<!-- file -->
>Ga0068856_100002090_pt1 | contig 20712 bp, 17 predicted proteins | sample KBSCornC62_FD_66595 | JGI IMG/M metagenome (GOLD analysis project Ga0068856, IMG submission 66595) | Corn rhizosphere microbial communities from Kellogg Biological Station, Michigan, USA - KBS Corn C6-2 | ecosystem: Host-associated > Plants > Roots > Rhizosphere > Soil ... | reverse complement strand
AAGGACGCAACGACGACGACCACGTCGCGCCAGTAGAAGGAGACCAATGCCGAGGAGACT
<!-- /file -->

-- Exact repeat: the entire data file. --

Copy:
>Ga0068856_100002090_pt1 | contig 20712 bp, 17 predicted proteins | sample KBSCornC62_FD_66595 | JGI IMG/M metagenome (GOLD analysis project Ga0068856, IMG submission 66595) | Corn rhizosphere microbial communities from Kellogg Biological Station, Michigan, USA - KBS Corn C6-2 | ecosystem: Host-associated > Plants > Roots > Rhizosphere > Soil ... | reverse complement strand
AAGGACGCAACGACGACGACCACGTCGCGCCAGTAGAAGGAGACCAATGCCGAGGAGACT